Former FBI director James B. Comey. (Alex Brandon/Associated Press)
Deputy editorial page editor

In life, as in literature, the more complex character is the more compelling and the more realistic. We may crave heroes, but we end up with humans. The cardboard figure of unblemished rectitude, who performs impeccably under pressure and is impelled only by the purest motives, gives way to a real person, with all the inevitable blemishes and failings that human nature is heir to.

So it is with James B. Comey, the fired FBI director.

The nation’s first introduction to Comey came a decade ago, with his dramatic account of racing to the hospital room of then-Attorney General John Ashcroft to head off an effort to pressure the gravely ill Ashcroft to reauthorize a secret surveillance program.

Testifying before the Senate Judiciary Committee, Comey described the tense scene as top White House aides arrived at Ashcroft’s room in an unavailing effort to secure his signature. FBI agents, dispatched by, yes, then-FBI Director Robert S. Mueller III, were posted outside the door to prevent Comey’s ouster as he faced down the president’s men.

This was Comey as superhero, able to leap up hospital stairs in a single bound. It was Comey as resolute public servant, leader of a brave band prepared to quit rather than waver in defense of the rule of law.

(Adriana Usero/The Washington Post)

“I couldn’t stay, if the administration was going to engage in conduct that the Department of Justice had said had no legal basis,” Comey testified. “I just simply couldn’t stay.”

Comey, the sequel, presents a figure more nuanced, imperfect — and realistic. He may have an aw-shucks demeanor (“Lordy, I hope there are tapes”), but he exposed himself as a Washington operator and survivor, with all the bureaucratic maneuvering and sail-trimming that entails.

This Comey didn’t confront, he navigated, walking the treacherously narrow path between his desire not to alienate the new president and his mounting alarm at Trump’s heedlessness of proper boundaries.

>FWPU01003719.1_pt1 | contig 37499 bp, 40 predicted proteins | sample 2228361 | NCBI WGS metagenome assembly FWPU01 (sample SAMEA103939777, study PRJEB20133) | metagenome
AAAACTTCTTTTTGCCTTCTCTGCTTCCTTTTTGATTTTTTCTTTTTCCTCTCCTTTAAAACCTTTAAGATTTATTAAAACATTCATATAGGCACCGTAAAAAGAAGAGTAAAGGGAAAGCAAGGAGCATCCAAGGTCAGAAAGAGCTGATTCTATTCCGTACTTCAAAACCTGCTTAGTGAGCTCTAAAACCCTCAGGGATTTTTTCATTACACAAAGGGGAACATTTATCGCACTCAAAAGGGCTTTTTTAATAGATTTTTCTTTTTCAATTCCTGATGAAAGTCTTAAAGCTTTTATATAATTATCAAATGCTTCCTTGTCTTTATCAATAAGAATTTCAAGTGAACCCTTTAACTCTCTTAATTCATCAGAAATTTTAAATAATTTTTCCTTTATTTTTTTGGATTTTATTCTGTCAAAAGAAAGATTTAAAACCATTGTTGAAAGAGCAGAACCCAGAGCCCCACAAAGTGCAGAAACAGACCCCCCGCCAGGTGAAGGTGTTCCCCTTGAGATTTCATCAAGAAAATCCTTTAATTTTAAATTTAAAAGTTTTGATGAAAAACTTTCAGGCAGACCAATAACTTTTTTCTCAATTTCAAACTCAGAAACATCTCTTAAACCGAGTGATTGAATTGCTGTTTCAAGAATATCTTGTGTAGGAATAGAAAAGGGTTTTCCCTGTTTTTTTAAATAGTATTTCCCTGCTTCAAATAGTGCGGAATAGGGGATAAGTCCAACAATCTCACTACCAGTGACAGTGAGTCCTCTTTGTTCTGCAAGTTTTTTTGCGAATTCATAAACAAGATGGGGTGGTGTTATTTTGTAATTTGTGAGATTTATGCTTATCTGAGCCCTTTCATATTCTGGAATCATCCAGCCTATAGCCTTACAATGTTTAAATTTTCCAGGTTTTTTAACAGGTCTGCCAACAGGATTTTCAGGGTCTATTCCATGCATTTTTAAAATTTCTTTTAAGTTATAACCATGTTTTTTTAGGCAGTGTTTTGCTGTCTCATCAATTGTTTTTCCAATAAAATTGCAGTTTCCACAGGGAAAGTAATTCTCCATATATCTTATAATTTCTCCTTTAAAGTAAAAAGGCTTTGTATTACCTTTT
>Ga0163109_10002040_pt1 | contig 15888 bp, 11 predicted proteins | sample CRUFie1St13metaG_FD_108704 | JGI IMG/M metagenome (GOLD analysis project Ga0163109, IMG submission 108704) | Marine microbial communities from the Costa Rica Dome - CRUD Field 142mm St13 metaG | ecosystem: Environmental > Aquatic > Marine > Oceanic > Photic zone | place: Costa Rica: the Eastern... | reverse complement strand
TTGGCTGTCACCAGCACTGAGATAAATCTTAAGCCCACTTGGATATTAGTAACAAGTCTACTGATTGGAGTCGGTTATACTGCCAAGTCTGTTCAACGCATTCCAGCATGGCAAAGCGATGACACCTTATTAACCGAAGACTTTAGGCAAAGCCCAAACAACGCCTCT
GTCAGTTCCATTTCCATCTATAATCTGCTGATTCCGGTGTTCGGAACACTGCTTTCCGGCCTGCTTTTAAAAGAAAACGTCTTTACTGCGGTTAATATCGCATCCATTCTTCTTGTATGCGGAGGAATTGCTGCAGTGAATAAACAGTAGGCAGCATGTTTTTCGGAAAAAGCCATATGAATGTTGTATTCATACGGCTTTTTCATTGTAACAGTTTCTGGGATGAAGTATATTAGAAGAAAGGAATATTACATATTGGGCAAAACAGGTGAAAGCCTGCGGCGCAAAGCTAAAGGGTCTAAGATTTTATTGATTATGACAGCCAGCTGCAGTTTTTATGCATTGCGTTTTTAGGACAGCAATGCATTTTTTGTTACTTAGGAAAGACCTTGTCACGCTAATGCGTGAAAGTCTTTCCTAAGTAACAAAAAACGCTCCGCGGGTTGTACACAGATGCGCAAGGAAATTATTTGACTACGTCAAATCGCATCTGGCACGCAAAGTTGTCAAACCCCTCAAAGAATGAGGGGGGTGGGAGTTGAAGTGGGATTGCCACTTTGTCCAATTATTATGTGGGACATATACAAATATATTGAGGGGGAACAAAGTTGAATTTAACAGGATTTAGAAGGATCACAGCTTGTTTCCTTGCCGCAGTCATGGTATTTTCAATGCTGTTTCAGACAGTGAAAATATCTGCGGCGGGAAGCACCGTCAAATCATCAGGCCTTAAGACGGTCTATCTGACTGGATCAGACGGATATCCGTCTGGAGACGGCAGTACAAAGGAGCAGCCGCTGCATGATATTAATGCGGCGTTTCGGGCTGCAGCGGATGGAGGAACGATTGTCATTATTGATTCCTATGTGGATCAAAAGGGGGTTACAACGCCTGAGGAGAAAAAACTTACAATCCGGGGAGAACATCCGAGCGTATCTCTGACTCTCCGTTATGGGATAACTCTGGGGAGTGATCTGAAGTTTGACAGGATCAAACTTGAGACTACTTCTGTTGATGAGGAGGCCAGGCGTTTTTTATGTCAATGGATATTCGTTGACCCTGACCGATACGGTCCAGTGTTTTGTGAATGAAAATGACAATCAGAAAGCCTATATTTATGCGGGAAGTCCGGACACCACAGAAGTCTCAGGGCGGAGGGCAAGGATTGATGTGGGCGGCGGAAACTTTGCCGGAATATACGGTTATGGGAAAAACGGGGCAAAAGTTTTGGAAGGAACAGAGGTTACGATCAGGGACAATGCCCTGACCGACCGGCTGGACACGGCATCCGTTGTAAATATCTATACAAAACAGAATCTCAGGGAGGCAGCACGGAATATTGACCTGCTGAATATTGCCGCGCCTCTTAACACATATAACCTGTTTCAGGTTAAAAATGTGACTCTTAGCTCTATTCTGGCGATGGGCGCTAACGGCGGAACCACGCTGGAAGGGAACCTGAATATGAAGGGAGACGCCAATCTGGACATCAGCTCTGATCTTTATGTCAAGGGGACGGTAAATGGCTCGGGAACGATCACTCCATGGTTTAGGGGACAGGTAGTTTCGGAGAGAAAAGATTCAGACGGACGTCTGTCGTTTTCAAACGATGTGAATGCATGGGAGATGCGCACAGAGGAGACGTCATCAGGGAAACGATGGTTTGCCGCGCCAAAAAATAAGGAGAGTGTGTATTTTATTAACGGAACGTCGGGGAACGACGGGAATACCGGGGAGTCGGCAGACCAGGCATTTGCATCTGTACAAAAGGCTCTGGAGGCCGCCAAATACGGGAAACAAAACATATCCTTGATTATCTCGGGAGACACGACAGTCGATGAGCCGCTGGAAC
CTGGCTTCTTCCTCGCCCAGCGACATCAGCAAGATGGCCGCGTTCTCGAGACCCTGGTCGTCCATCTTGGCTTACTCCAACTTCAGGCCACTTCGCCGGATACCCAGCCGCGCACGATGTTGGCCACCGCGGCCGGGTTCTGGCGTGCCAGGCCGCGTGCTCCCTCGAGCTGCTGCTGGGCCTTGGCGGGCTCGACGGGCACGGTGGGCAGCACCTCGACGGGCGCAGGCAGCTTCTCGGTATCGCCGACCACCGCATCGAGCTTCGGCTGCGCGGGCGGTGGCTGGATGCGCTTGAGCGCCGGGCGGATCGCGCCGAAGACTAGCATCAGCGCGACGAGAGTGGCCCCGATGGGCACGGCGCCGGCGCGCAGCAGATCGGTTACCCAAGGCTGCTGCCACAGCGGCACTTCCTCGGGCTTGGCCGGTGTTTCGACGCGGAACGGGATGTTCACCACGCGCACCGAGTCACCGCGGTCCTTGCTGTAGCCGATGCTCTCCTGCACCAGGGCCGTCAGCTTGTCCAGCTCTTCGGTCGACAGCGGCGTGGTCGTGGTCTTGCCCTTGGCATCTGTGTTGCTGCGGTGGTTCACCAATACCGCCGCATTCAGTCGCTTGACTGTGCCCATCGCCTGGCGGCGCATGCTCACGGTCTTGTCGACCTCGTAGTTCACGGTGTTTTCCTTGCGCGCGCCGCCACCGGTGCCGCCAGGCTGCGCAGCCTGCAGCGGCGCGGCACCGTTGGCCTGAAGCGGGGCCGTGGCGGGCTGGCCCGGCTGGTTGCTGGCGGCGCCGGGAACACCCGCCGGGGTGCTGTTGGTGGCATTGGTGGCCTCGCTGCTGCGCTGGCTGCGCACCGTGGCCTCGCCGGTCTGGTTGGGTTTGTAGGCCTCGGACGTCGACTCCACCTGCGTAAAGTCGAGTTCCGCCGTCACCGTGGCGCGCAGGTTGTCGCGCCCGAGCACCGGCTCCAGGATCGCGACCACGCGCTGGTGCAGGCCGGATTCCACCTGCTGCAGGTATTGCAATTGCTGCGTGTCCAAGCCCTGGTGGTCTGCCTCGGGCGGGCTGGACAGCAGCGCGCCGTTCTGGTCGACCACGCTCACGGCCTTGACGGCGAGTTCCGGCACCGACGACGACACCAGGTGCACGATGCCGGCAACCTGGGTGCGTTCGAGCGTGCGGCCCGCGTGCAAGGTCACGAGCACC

Thus, according to Comey’s account, he found himself at an uncomfortably intimate dinner with the president in the Green Room, seeking to defuse Trump’s demand for loyalty first with stone-faced silence, next by acceding to the president’s oxymoronic “honest loyalty.”

As Comey recalled, “I decided it wouldn’t be productive to push it further.”

Less than a month later, left alone with the president in the Oval Office, Comey again ducked a direct challenge. As Comey testified, when Trump expressed his “hope” that Comey could drop the case against fired national security adviser Michael Flynn, the FBI director lunged for their common ground: “He’s a good guy.”

Asked why he did not rebuff the president, Comey offered, “Maybe if I were stronger I would have. I was so stunned by the conversation that I just took it in.” This was not Comey the brave but Comey the self-protective bureaucrat. He didn’t confront, but he did write a memo to the file.

Nor was this the first administration in which Comey chose his battles with an eye to political realities. When then-Attorney General Loretta E. Lynch asked him to call the Hillary Clinton email probe a “matter,” not an “investigation,” Comey testified, “I just said, all right . . . this isn’t a hill worth dying on.”

And then there is the matter of Comey’s bank-shot leak, from him to Columbia University law professor Daniel Richman to, anonymously of course, the New York Times — all in the service, Comey testified, of seeing a special counsel appointed. Not exactly the behavior of a Boy Scout, unless there is now a merit badge in Machiavelli.

That is not to say that Comey was wrong to get out the word about his chilling encounter. It’s just that his aura of by-the-book self-righteousness comes with a slightly less honorable tinge. Comey has managed to infuriate both Democrats — with his imperious decision to assume an outsize role on the Clinton, ahem, matter — and Republicans, a decade ago and now.

Listening to Comey’s testimony called to mind Benjamin Wittes’s account of a conversation when, Comey, still in his job, expressed “palpable” concerns about deputy attorney general nominee Rod J. Rosenstein, a career prosecutor who had managed to keep his political appointment under Republican and Democratic presidents. “Rod is a survivor,” Comey observed. As Wittes paraphrased: “You don’t get to survive that long across administrations without making compromises.”

Did Comey recognize something of himself? Once he was, or presented himself as, the archetype of unyielding probity, now he has morphed into something more complex — less heroic, more flesh-and-blood. This Comey is more flawed and, perhaps for that very reason, more believable.

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